“Last Year” Mom Guilt

Last night just as I drifted towards dreamland a realization startled me into teary wakefulness: this is my last year with a baby at home. Next year, all three children will be in school. I will not have a child constantly in tow. I am not ok with this. Let me repeat, I AM NOT OK WITH THIS.

Nope. Too fast. Too, too fast.

Cue the mom guilt. Guilt that I missed so much time with #1 and #2 because I was working part-time. Guilt that I don’t work part-time with #3 because that means my mom (my childcare provider) hasn’t gotten to bond with him as she did with #1 and #2, guilt that I get frustrated. Guilt that I don’t spend enough individual time with each child. Guilt that sometimes I need a break. Guilt that it all went by so quickly and I must be losing memory capacity because it went by too fast. Guilt that I didn’t babywear with #1 and #2 like I do with #3. Guilt that I have bad days. Guilt that I’m ok with being “mean mom” (because being a passive parent seems much sweeter). Guilt that sometimes I just want to zone out on social media instead of playing princess-rockstar-doctor with the kids. Guilt… so much guilt.

The shoddy mom thoughts started. You know the ones. The nit-picky negative swell of self-defeating insults that sabotage any maternal confidence.

“Stop!” I told myself. This is pointless. I am a human parenting humans; things will not be perfect. I will falter, they will falter, life will move on. I just need to try to learn from mistakes, try to do better, offer love and support as best I can, teach my children to be decent humans, give myself breaks so I can offer the better parts of myself, and be there… just be there.

I took a deep breath and refocused. I allowed my mind to replay the slideshow of “last year before preschool” memories from #1 and #2’s baby years. Tears fell. My heart swelled. I drifted off to sleep.

This will be my last year with a baby at home. I will enjoy it.

Mom Guilt

Mom guilt is a beast. It is the ominous haze that lingers in the back of our minds, making us second-guess ourselves, inflating our flaws, and tarnishing our strengths. It feeds on our insecurities and rattles our anxieties. It’s deafening and inescapable. No mom is absolved, but rarely do we discuss the plague.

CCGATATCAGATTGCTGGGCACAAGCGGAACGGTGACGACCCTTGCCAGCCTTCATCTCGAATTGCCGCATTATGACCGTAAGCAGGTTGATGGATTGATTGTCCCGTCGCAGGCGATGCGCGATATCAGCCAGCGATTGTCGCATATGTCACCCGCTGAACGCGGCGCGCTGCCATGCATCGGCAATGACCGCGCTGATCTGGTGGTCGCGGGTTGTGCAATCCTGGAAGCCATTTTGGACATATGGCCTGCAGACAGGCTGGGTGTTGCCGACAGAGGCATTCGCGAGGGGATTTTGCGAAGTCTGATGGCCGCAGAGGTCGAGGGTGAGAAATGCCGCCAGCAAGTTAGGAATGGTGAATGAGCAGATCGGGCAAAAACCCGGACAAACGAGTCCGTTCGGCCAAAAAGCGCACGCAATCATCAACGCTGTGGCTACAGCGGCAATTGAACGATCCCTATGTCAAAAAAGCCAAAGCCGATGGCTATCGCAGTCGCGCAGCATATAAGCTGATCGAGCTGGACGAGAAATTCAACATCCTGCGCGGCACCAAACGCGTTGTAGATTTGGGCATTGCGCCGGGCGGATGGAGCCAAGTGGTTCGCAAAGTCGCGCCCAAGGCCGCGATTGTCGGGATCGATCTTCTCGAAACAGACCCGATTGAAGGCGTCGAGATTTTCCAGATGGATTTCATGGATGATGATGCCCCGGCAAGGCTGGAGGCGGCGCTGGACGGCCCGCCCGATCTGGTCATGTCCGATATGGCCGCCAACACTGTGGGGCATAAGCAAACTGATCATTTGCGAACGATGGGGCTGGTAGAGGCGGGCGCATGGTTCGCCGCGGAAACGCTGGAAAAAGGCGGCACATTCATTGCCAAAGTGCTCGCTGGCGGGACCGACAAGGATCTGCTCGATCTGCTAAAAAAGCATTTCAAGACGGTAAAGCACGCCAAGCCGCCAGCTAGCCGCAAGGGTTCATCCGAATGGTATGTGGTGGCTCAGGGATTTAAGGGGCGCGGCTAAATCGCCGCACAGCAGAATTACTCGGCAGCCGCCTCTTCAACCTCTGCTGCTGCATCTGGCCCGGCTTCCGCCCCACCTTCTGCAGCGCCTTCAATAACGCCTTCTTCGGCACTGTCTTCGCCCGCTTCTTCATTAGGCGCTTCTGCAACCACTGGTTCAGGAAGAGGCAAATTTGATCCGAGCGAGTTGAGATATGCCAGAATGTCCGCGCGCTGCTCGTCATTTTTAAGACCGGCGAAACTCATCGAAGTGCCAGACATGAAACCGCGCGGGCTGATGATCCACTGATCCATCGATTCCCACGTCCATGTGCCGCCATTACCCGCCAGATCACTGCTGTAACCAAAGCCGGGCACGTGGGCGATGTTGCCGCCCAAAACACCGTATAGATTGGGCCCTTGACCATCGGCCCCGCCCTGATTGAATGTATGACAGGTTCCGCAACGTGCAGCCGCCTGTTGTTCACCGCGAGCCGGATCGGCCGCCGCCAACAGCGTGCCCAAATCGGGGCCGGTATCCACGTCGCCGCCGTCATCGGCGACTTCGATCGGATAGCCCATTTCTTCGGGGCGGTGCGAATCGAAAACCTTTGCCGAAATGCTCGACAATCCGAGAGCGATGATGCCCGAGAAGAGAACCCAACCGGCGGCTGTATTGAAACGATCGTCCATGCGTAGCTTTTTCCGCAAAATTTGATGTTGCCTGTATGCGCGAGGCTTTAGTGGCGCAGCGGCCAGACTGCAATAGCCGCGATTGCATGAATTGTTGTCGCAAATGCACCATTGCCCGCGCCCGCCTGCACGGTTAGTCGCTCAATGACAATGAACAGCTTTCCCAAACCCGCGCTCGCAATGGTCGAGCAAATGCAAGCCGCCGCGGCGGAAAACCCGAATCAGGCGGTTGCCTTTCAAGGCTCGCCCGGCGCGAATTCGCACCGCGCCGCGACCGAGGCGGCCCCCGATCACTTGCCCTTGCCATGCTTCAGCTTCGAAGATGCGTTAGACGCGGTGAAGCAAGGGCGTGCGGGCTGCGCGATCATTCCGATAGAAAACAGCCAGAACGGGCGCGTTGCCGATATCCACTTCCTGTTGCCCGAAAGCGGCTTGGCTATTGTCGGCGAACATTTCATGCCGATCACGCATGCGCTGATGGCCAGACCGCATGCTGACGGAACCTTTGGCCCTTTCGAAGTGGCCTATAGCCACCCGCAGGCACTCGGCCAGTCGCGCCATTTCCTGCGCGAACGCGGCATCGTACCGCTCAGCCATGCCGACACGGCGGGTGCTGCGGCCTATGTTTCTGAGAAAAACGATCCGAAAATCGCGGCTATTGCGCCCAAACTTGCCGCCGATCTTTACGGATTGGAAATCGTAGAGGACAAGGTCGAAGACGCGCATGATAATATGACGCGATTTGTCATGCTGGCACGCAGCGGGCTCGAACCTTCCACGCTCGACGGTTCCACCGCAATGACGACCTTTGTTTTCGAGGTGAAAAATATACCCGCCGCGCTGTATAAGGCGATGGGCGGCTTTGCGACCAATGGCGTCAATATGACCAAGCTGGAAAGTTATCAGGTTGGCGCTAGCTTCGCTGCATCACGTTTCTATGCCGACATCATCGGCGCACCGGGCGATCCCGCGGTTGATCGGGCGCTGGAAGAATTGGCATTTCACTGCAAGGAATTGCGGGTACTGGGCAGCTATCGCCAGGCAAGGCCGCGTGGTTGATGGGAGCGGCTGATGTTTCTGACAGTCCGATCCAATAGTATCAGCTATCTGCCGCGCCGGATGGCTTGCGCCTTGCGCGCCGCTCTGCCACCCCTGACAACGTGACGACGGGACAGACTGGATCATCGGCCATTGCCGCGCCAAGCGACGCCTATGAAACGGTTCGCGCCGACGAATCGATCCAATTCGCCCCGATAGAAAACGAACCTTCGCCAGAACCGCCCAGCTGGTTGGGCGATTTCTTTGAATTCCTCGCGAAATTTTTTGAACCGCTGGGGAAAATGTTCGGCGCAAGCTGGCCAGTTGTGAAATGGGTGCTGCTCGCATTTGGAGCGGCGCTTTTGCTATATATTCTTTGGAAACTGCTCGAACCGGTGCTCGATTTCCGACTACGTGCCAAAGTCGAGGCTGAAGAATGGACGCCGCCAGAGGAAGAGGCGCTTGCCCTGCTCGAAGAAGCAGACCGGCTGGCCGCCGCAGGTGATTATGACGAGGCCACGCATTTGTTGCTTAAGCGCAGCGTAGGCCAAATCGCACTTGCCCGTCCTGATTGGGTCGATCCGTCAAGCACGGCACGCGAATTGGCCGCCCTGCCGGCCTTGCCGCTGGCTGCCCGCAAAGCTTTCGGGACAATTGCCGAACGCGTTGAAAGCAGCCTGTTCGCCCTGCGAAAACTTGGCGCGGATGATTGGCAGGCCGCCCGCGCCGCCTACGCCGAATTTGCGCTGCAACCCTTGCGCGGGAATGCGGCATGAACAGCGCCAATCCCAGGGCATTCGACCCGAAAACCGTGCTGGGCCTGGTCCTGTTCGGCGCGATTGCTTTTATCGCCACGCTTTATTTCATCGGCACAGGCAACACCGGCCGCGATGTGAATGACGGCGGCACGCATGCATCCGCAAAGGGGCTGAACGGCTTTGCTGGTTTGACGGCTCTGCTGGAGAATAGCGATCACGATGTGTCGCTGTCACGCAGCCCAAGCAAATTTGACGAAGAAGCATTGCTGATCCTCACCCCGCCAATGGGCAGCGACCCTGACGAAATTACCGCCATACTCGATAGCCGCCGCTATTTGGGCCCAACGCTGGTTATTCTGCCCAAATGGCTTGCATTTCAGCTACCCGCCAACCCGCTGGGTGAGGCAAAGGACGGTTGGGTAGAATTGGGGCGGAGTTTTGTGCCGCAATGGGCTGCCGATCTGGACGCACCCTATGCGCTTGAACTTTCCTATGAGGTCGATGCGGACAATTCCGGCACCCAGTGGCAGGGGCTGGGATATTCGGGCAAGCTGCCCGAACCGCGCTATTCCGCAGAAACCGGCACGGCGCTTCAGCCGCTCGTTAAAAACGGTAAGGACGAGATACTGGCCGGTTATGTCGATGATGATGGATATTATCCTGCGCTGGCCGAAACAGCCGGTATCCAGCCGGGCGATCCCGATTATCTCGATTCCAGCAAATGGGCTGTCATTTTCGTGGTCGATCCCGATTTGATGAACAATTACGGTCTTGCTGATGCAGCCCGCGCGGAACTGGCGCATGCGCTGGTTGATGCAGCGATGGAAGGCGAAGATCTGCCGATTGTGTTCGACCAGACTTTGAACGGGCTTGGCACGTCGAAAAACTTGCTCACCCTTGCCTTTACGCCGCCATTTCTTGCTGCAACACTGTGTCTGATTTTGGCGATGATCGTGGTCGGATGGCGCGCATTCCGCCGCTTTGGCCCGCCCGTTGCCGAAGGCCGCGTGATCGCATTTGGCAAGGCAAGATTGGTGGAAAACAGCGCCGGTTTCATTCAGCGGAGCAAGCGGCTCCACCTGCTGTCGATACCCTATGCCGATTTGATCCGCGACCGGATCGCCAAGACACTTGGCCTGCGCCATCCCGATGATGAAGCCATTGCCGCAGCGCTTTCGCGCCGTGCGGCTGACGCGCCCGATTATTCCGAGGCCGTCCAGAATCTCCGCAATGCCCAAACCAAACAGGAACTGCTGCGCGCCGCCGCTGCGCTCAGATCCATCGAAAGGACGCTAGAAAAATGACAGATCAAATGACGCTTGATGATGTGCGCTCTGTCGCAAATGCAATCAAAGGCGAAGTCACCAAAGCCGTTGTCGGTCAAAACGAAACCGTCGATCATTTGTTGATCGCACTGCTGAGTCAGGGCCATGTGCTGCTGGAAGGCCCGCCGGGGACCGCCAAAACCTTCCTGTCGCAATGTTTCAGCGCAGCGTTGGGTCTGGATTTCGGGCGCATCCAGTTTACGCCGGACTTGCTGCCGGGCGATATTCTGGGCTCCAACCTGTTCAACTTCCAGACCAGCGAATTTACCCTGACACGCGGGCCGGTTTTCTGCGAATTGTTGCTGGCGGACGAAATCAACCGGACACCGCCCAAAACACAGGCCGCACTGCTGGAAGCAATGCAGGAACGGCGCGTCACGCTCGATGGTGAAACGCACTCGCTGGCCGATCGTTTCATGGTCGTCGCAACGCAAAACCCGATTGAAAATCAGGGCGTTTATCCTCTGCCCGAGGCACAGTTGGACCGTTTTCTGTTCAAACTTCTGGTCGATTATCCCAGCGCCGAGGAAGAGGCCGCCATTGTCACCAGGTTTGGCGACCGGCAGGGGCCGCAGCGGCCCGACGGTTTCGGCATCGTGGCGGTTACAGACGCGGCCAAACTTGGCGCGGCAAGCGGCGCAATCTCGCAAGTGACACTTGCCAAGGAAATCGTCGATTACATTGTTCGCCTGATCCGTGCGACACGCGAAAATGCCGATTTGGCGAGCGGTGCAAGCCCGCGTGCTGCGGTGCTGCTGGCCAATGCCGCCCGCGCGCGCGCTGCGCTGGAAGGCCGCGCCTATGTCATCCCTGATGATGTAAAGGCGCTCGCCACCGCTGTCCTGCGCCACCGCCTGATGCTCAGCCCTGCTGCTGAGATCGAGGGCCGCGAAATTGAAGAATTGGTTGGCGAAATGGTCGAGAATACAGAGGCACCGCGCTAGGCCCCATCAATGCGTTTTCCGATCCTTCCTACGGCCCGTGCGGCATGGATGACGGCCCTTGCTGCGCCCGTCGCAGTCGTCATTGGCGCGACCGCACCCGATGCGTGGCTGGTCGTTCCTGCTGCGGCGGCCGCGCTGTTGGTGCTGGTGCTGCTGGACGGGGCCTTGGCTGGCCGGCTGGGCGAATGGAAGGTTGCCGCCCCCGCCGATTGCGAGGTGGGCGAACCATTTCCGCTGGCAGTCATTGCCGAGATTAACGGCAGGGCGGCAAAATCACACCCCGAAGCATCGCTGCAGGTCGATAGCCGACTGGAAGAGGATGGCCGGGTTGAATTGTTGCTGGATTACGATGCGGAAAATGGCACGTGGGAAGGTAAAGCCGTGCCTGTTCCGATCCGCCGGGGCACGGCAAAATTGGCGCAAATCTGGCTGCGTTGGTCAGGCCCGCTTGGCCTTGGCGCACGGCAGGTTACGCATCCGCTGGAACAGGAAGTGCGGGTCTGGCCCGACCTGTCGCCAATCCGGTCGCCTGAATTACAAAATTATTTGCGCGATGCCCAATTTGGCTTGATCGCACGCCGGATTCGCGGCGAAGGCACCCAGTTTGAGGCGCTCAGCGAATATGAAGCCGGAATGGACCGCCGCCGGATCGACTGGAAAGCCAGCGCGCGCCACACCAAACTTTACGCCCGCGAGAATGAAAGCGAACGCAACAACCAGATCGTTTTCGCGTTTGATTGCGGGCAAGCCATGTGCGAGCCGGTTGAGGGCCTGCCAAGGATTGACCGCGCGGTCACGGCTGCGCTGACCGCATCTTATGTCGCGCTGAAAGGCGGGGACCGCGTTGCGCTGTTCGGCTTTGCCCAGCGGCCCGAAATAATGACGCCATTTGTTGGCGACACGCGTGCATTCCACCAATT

Sometimes the guilt is predictable, such as five minutes after you’ve sat down in a — FINALLY — quiet home at the end of a year’s-long day rife with tantrums, misbehavior, mean mommy voice, and a drawn-out bedtime. Other times it’s illogical, such as when you lament your inability to express your undying love through butterfly-shaped lunch sculptures, or your failure to mold your trashcan-lickers into geniuses by way of upcycled sensory tables. Then there are the minute perceived failures escalated into life-changing monstrosities, like when you let your littlest eat who-knows-how-old Puffs from carseat crevices, or when your child’s dinner plate resembled less of of a food rainbow and more of a beige paint sample card. Yet still, there are the reasonable triggers that instigate an onslaught of mom guilt because, let’s be honest, we’re humans parenting humans all day, every day — so help us — and that leaves immense room for screw-ups.

So, what do I say to mom guilt? Don’t ignore it, don’t embrace it, just let it keep you humble. Let it fuel your growth towards becoming the kind of parent you strive to be. Let it enhance your self-awareness, not paralyze you with fear of failure or self-doubt. It’s always going to be there because it stems from love. You love your child(ren) so much, you self-flagellate because you believe your offspring deserve the very best.

In the end, do your best, know you’re human, and try again tomorrow. You’ve got this!